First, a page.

First Buffalo wings became a thing, emerging from the snowy city’s iconic Anchor Bar to arrive as a national phenomenon in the 1980s.
A decade later, Chef Shawn Ward brought his upscale take on shrimp and grits to town, turning this simple dish of po’ folks in South Carolina’s Low Country into an entree so popular that it inspired dozens of variations.
More recently, we got Nashville! Or we got Nashville Hot Chicken, anyway. Who knows why we needed more chicken in a town that’s been frying the tasty bird for years and that gave birth to multinational corporate KFC? Wait, maybe that’s why. But we digress. Nashville hot chicken really is hot in Louisville now, dripping fiery red sauce that transforms its base of ordinary white bread into a treat.
So what’s next? What other city’s local culinary treat can we culturally appropriate and turn into the next big thing?
Enter Chef Zoltan Ceausescu, whose native Transylvania sent him over with a grant sufficient to get him through culinary school without a student loan. Prowling the region in search of indigenous delicacies, Ceausescu (who says “call me ‘Vlad’” with a sharp grin), found his way to Evansville’s West Side Nut Club Fall Festival last October, and fell in instant love with a local specialty, the deep-fried brain sandwich.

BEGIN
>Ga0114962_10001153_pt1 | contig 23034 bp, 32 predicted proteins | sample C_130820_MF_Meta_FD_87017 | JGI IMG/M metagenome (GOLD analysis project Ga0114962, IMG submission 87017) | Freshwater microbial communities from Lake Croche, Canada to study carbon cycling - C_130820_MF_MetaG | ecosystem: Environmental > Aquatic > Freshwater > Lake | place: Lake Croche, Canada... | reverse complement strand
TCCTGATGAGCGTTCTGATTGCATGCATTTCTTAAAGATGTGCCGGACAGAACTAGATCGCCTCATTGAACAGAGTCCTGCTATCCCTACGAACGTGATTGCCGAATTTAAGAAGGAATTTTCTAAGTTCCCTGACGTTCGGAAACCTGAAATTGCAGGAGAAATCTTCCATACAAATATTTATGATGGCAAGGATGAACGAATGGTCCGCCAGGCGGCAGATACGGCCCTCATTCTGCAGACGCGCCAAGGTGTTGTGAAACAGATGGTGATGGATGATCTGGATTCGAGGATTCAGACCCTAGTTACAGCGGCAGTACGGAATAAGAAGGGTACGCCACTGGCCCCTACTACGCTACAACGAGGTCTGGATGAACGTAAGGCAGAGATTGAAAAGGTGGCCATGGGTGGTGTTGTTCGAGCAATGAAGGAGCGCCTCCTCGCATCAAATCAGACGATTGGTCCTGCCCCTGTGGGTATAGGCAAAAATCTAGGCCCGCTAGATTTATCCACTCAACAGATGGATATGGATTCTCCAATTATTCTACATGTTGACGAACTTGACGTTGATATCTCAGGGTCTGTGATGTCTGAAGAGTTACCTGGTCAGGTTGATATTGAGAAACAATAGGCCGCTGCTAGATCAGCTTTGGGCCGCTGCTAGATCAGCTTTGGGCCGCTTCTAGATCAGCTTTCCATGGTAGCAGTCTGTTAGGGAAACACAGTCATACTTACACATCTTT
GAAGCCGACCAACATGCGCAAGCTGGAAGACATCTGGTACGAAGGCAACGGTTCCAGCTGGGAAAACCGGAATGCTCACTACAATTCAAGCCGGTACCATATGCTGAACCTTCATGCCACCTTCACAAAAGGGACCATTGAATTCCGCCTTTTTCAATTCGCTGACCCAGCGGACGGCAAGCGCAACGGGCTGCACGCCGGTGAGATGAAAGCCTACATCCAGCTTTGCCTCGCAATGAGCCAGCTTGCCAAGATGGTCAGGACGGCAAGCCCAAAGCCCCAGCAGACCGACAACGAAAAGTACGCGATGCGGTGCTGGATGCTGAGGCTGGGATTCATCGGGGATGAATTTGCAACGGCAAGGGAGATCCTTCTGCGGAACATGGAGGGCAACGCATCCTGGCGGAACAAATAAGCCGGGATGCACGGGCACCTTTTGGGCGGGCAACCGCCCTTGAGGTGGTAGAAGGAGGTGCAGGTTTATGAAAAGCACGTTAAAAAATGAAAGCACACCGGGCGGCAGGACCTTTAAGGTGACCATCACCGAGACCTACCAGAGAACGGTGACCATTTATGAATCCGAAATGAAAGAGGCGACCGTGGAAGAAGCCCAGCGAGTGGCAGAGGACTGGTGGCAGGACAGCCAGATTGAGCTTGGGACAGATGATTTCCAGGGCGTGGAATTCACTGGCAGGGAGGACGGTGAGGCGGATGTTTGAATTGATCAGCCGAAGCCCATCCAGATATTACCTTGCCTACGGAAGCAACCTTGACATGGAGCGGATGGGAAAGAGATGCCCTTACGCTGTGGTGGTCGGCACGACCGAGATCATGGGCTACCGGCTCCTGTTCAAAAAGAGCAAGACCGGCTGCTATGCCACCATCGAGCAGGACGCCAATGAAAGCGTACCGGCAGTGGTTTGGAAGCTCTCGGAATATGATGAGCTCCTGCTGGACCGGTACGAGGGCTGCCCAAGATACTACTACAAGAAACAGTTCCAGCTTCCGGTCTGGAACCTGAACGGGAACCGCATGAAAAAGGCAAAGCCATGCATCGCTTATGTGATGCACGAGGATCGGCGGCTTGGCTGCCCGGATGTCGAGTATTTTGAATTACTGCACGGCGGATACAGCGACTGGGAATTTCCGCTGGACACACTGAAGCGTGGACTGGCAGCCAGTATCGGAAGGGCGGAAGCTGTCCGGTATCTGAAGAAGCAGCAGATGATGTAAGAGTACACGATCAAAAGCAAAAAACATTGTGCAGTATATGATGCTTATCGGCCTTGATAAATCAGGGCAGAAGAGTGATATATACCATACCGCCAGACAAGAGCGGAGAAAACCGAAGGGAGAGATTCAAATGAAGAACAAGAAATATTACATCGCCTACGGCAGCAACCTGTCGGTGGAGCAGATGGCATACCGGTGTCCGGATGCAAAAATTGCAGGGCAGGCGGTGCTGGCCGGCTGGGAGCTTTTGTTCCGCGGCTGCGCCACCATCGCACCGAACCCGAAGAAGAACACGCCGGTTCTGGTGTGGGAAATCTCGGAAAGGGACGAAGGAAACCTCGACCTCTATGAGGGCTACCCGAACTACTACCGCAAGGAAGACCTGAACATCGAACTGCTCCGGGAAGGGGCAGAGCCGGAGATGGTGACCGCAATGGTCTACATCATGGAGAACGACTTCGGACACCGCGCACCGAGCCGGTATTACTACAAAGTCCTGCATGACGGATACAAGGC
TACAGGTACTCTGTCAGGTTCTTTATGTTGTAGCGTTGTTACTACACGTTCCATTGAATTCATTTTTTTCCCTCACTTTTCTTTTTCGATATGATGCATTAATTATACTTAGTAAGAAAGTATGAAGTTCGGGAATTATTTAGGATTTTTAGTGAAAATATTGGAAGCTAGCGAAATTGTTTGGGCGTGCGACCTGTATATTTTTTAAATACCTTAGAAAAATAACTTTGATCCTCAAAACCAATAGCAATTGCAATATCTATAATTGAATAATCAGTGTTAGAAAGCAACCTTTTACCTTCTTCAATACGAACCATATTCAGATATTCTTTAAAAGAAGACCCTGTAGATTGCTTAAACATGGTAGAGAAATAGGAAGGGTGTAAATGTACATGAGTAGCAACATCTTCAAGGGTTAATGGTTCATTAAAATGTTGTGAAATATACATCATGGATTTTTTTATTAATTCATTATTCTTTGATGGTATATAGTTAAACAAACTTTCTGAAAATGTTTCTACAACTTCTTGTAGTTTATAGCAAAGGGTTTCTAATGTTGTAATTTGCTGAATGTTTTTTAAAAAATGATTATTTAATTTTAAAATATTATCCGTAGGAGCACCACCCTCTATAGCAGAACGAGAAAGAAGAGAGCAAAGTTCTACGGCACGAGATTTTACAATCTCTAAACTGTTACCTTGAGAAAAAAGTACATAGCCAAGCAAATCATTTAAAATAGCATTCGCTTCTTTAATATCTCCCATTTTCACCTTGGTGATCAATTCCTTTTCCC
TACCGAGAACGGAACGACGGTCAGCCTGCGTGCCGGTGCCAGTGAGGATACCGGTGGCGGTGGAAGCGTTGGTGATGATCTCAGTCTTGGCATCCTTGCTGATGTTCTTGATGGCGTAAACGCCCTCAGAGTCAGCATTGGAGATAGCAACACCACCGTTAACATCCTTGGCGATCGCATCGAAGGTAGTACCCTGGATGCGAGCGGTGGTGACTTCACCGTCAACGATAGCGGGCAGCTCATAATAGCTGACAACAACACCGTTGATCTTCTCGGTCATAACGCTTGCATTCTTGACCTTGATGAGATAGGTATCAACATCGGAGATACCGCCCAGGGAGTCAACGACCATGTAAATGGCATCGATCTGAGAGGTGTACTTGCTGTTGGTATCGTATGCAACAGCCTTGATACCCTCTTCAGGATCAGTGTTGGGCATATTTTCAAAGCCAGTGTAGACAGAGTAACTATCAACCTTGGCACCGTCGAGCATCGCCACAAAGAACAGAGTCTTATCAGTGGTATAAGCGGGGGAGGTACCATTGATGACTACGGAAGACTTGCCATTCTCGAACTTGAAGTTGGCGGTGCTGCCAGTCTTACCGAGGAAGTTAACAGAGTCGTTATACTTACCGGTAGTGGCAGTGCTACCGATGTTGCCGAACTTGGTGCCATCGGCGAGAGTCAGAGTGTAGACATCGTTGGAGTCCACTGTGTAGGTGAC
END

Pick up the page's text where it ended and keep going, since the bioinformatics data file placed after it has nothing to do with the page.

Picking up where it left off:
“Brains! Brains!” the Transylvanian chef shouted with delight. Somehow – with an eerie wink, he declined specifics – he acquired the top-secret recipe, and now he’s drawing crowds to his East Market Street storefront, a dark and echoing room on the fifth floor of one of the new NuLu high-rises.
Service is simple – there is apparently only one employee, Vlad himself – and it is difficult to comment on the decor beyond the heavy, hand-hewn oaken tables, as the dining room is really too dim to make anything out. The menu, however, is enticing, with a dozen brain-based dishes fairly priced at $7 to $12, representing culinary traditions from Evansville and around the world.
We tried several, starting with the classic Evansville sandwich, in which a slice of brain is pounded thin, like a schnitzel or scallopini, then deep fried until it is crispy on the outside, spongy and squishy within. It is served sizzling hot on simple but locally produced white Wonder Bread, with mustard and ketchup available in squeeze bottles.
Other tempting delights include the NFL Brain, served with cracked nuts and a smashed cantaloupe ($8); Boxer Brain, pounded and shaken ($10); Burgoo with Squirrel Brain, an Appalachian specialty ($12); Bevin Brain, an empty bowl ($0), and BSE Brain for the Fearless ($200), an old-time Evansville special made with specially imported, no longer legal cow brain.
With a glass of Hungarian Egri Bikaver “Bull’s Blood” red wine, lunch for two was a thrifty $18. No tipping.
Zombie’s Brain Bistro
1304 E. Market St.